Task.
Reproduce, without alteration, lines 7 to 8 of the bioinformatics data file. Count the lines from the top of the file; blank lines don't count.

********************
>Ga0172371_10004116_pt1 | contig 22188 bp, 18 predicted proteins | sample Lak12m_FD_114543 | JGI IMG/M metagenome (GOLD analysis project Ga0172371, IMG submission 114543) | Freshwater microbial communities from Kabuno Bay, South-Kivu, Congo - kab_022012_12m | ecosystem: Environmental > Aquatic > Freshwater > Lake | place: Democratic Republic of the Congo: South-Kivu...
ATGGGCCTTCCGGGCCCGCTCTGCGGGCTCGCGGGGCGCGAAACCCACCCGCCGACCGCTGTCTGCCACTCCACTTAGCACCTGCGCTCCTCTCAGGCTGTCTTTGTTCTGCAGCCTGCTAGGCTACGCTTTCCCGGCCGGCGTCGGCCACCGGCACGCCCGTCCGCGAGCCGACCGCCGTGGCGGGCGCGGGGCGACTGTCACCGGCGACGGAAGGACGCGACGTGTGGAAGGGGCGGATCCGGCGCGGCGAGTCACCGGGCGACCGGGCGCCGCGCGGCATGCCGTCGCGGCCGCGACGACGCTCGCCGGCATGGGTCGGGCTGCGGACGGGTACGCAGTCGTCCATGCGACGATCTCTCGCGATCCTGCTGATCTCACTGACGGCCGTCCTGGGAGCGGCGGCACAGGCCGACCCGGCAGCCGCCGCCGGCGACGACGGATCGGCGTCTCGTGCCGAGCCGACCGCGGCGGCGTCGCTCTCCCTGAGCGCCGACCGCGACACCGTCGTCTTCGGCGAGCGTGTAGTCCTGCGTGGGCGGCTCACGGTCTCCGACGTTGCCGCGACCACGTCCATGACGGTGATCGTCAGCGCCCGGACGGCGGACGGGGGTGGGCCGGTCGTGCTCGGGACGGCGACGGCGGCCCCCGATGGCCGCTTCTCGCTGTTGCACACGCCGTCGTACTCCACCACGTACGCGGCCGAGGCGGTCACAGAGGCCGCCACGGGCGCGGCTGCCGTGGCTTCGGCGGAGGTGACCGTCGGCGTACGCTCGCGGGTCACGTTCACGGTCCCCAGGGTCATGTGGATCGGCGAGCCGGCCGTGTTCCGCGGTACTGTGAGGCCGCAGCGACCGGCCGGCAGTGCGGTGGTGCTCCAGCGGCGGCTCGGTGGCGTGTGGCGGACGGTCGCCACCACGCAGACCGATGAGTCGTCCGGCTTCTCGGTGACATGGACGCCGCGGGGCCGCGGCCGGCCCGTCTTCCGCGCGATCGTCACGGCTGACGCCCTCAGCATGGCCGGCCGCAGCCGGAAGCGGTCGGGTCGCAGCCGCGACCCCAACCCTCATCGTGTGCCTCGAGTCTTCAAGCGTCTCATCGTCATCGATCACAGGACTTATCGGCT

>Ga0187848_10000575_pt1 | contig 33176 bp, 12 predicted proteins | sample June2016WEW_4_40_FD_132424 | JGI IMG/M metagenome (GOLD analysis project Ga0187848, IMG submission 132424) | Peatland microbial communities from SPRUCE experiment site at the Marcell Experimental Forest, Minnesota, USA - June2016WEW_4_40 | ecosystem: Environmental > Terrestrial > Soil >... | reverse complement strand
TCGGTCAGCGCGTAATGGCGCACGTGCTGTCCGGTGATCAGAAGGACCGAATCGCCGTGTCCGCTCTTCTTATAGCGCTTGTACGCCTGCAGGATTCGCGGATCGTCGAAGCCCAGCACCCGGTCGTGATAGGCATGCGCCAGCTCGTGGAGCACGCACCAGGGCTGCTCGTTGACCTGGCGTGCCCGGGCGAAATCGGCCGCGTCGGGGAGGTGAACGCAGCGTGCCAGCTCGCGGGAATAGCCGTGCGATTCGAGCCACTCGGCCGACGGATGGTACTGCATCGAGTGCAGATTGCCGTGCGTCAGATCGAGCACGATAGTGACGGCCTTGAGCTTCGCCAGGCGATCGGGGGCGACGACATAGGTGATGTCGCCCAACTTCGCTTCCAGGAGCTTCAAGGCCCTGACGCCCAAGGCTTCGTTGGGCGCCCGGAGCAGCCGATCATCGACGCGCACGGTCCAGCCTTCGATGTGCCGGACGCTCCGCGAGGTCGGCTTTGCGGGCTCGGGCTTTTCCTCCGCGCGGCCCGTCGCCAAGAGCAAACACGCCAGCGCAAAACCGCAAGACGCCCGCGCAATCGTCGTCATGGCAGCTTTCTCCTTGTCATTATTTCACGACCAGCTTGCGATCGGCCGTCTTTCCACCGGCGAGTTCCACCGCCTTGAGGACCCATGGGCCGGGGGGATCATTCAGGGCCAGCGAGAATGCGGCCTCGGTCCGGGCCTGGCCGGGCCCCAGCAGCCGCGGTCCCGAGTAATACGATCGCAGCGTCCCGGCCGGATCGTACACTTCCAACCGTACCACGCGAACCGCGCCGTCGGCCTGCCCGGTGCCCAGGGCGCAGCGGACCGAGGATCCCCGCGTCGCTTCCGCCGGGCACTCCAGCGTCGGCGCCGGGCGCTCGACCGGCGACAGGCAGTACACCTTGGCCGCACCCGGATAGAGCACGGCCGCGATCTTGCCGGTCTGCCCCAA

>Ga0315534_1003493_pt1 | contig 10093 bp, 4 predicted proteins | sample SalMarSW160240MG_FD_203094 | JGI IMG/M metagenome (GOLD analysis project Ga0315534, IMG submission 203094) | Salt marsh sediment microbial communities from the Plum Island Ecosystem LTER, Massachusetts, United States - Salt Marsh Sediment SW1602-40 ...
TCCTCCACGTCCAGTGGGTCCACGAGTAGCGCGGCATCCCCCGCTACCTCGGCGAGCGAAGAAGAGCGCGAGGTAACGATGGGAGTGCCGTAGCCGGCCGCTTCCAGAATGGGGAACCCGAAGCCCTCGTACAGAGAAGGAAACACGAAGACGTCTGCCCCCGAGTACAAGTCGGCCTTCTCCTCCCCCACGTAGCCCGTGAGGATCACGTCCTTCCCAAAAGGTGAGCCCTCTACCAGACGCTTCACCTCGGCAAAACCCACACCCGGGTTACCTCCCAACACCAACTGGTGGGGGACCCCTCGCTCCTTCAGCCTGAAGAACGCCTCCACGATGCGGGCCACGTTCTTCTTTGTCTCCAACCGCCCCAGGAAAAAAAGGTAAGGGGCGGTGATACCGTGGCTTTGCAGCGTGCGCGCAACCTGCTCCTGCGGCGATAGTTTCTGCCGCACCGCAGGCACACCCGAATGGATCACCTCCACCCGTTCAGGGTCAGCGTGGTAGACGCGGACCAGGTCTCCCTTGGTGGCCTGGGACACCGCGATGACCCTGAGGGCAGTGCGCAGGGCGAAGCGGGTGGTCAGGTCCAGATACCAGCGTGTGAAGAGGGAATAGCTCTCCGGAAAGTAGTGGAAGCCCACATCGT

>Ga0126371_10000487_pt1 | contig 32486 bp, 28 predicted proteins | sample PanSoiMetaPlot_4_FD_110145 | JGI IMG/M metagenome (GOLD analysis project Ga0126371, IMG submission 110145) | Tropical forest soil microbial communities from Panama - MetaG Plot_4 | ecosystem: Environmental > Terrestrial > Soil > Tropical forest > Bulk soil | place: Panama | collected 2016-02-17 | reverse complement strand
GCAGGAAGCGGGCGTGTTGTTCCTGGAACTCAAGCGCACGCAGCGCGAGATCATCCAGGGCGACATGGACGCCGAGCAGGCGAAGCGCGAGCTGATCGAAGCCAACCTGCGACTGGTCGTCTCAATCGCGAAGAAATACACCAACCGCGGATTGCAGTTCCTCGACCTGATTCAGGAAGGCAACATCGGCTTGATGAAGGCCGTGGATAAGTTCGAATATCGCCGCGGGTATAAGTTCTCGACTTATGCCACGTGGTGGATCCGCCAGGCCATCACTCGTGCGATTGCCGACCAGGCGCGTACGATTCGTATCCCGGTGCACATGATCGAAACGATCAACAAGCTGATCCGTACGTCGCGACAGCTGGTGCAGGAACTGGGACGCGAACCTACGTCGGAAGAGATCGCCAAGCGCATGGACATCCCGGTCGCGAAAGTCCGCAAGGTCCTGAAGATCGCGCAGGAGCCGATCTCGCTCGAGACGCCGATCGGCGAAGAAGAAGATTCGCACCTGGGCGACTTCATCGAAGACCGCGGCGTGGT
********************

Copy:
>Ga0126371_10000487_pt1 | contig 32486 bp, 28 predicted proteins | sample PanSoiMetaPlot_4_FD_110145 | JGI IMG/M metagenome (GOLD analysis project Ga0126371, IMG submission 110145) | Tropical forest soil microbial communities from Panama - MetaG Plot_4 | ecosystem: Environmental > Terrestrial > Soil > Tropical forest > Bulk soil | place: Panama | collected 2016-02-17 | reverse complement strand
GCAGGAAGCGGGCGTGTTGTTCCTGGAACTCAAGCGCACGCAGCGCGAGATCATCCAGGGCGACATGGACGCCGAGCAGGCGAAGCGCGAGCTGATCGAAGCCAACCTGCGACTGGTCGTCTCAATCGCGAAGAAATACACCAACCGCGGATTGCAGTTCCTCGACCTGATTCAGGAAGGCAACATCGGCTTGATGAAGGCCGTGGATAAGTTCGAATATCGCCGCGGGTATAAGTTCTCGACTTATGCCACGTGGTGGATCCGCCAGGCCATCACTCGTGCGATTGCCGACCAGGCGCGTACGATTCGTATCCCGGTGCACATGATCGAAACGATCAACAAGCTGATCCGTACGTCGCGACAGCTGGTGCAGGAACTGGGACGCGAACCTACGTCGGAAGAGATCGCCAAGCGCATGGACATCCCGGTCGCGAAAGTCCGCAAGGTCCTGAAGATCGCGCAGGAGCCGATCTCGCTCGAGACGCCGATCGGCGAAGAAGAAGATTCGCACCTGGGCGACTTCATCGAAGACCGCGGCGTGGT